The holiday-bonus season is upon us, and admit it - you expect your boss to add a little something to your paycheck. And not just because you need extra funds for your holiday shopping list.
It's about the almighty dollar. The dollar has a social value that goes well beyond what it can buy. It dictates our self-worth. It settles our legal grievances. It goes a long way toward alleviating friction at home and in the workplace.
That's why it's not surprising that a recent study at the University of Minnesota concluded that merely showing money to people can change their behavior.
Kathleen Vohs, the University of Minnesota marketing professor who initiated the study, says that the experiment suggests that money promotes a me-first attitude.
She says during her experiments, the mere mentioning of money made subjects less likely to ask for help and less likely to offer it.
"Money is a real incentive and a true motivator. Someone has said it's the only true motivator," said Vohs.
In tests conducted with students at Minnesota, Florida State and the University of British Columbia, Vohs and her colleagues chronicled differences between those who had been prompted to think about money and those who had not.
The two groups performed a series of puzzles and tasks, the results of which revealed striking behavior differences.
Those who were prompted to think about money exhibited a greater sense of self-sufficiency but were likely to be less sociable.
For example: More than 50 students at the University of Minnesota were divided into two groups - those primed with money-related concepts and those who were not. Then, each group read a list of words and was to create 30 phrases.
A group that had been primed with money-related concepts created 15 money-related phrases. The group that had not been primed made no money-related phrases.
Then the groups were asked to arrange a set of discs in a square and told to ask for help if needed. Also, the group that had not formed a phrase about money was subdivided into two groups, one that worked where its members could see a stack of Monopoly money and one that worked out of sight of the money.
The group that made money-related phrases worked an average of 5.2 minutes before asking for help. The group that hadn't made a phrase about money but was subsequently exposed to Monopoly money worked an average of 5.1 minutes before requesting help.
But the group that had no exposure to money and didn't make phrases about it worked just over three minutes before requesting help.
"Money disrupts interpersonal relationships," said Vohs.
Sometimes to the point of being less charitable.
At Florida State, 44 students were each given $2 in quarters, which they were told was left over from a previous experiment. They were asked to unscramble sentences that divided them into two groups, one that was reminded of money by the sentence and others that were not.
When they left, the researcher noted that there was a box by the door for donations for needy students if they wanted to chip in, but they didn't have to.
On average, students who had read neutral sentences donated $1.34 while those whose sentences reminded them of money kept more for themselves, giving an average of just 77 cents.
"In these studies we find that the concept of money is a two-sided coin, that it has positive consequences," Vohs said. "It encouraged persistence in the face of a difficult task, but it also seemed to make people less socially sensitive."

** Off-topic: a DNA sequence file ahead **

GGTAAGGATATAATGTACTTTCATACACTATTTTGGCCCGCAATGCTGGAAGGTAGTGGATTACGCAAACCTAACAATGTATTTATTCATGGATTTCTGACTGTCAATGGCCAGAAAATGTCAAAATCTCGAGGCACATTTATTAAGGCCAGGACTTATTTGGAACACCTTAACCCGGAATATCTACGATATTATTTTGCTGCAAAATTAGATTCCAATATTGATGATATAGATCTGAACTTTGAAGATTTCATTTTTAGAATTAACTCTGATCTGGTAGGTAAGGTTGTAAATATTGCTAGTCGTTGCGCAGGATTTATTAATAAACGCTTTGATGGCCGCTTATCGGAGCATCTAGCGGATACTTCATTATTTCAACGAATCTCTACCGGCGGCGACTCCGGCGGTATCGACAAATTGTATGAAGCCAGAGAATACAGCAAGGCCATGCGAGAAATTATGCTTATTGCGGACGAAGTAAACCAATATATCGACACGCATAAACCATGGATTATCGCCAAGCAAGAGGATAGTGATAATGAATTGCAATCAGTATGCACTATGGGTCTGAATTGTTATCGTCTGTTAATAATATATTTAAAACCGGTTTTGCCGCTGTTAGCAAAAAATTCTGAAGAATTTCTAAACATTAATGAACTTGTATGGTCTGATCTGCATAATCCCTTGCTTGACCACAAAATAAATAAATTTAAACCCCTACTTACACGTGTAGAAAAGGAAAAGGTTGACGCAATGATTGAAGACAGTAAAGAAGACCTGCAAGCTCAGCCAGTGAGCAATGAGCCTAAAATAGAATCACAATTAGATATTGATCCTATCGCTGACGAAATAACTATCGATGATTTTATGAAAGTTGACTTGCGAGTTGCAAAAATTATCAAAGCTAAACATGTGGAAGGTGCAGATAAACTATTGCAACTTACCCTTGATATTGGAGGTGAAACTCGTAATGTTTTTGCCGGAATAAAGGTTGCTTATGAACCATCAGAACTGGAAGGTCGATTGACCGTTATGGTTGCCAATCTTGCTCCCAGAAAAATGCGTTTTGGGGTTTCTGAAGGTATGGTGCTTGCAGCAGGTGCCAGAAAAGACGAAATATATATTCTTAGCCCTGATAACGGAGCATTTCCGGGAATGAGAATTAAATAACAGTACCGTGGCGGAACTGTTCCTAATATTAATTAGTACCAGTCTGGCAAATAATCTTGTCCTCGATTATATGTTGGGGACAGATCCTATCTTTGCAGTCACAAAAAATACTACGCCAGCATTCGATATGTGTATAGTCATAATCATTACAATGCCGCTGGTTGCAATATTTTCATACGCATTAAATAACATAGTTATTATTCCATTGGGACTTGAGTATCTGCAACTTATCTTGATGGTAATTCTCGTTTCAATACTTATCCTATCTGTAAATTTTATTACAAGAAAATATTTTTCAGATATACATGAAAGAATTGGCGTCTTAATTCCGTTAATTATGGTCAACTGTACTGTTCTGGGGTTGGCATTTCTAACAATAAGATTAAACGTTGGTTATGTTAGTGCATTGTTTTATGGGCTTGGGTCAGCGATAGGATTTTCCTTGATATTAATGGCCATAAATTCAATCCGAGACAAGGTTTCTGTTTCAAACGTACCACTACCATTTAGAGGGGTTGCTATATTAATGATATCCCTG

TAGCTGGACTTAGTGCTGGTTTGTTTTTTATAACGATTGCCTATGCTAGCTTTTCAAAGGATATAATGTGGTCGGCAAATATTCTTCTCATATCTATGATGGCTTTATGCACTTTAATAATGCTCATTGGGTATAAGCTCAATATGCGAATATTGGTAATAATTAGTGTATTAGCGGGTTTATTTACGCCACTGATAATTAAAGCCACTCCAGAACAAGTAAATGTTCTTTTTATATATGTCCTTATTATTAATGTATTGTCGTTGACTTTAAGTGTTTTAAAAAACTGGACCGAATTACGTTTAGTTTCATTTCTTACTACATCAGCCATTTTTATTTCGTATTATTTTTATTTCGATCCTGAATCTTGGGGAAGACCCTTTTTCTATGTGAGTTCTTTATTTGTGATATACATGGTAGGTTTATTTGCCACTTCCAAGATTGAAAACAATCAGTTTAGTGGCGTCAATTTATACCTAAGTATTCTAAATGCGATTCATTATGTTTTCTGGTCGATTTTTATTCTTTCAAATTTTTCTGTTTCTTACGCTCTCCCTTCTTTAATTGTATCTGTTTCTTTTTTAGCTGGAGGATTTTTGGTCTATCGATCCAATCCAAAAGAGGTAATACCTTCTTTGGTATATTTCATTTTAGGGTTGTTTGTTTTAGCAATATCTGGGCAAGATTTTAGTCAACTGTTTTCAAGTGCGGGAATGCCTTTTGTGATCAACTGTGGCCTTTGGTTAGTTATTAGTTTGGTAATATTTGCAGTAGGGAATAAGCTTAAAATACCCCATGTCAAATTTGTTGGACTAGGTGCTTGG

Vohs added that the studies "found no difference in the reactions of those who grew up wealthy or with meager resources, no differences between men and women or with country of origin."
The findings come as no surprise to Peter Morici, a University of Maryland business professor who says that in academic settings self-worth has much to do with how much people make compared to the salaries of those around them.
"Money has enormous symbolic value," said Morici. "It means success, security. ... It's protection from the vagaries of life and the symbol of accomplishment.
"In universities, money is withheld to symbolize displeasure and rewarded to people you're pleased with."
George Washington University economics professor Robert Dunn said the study mirrors many that have been conducted about people's attitudes toward money.
"There is no question that cash excites almost all of us - maybe not monks," he said. "It would have been interesting if they had put a brain scanner on these people to see which parts of the brain became very active when the cash appeared."
Vohs said she initiated the study in part because of changes in her own behavior after going from a "very poor post-doctoral" position to her first faculty job, one that paid very well.
She noticed that she began to get things done more efficiently.
But simultaneously, she found less time for getting together with friends. "I felt less connected to others," she said. "I started reading literature on how money can change behavior."
Her study doesn't say specifically why people respond to money as they do, though it does say that the effects of being exposed to money diminishes within 30 minutes.
Since releasing her findings, Vohs said, she's had more than 100 hits to her Web site and conducted dozens of interviews about the topic.
"I think we've touched on a nerve," she says, "because a lot of people can see [such responses to money] happening in their everyday lives."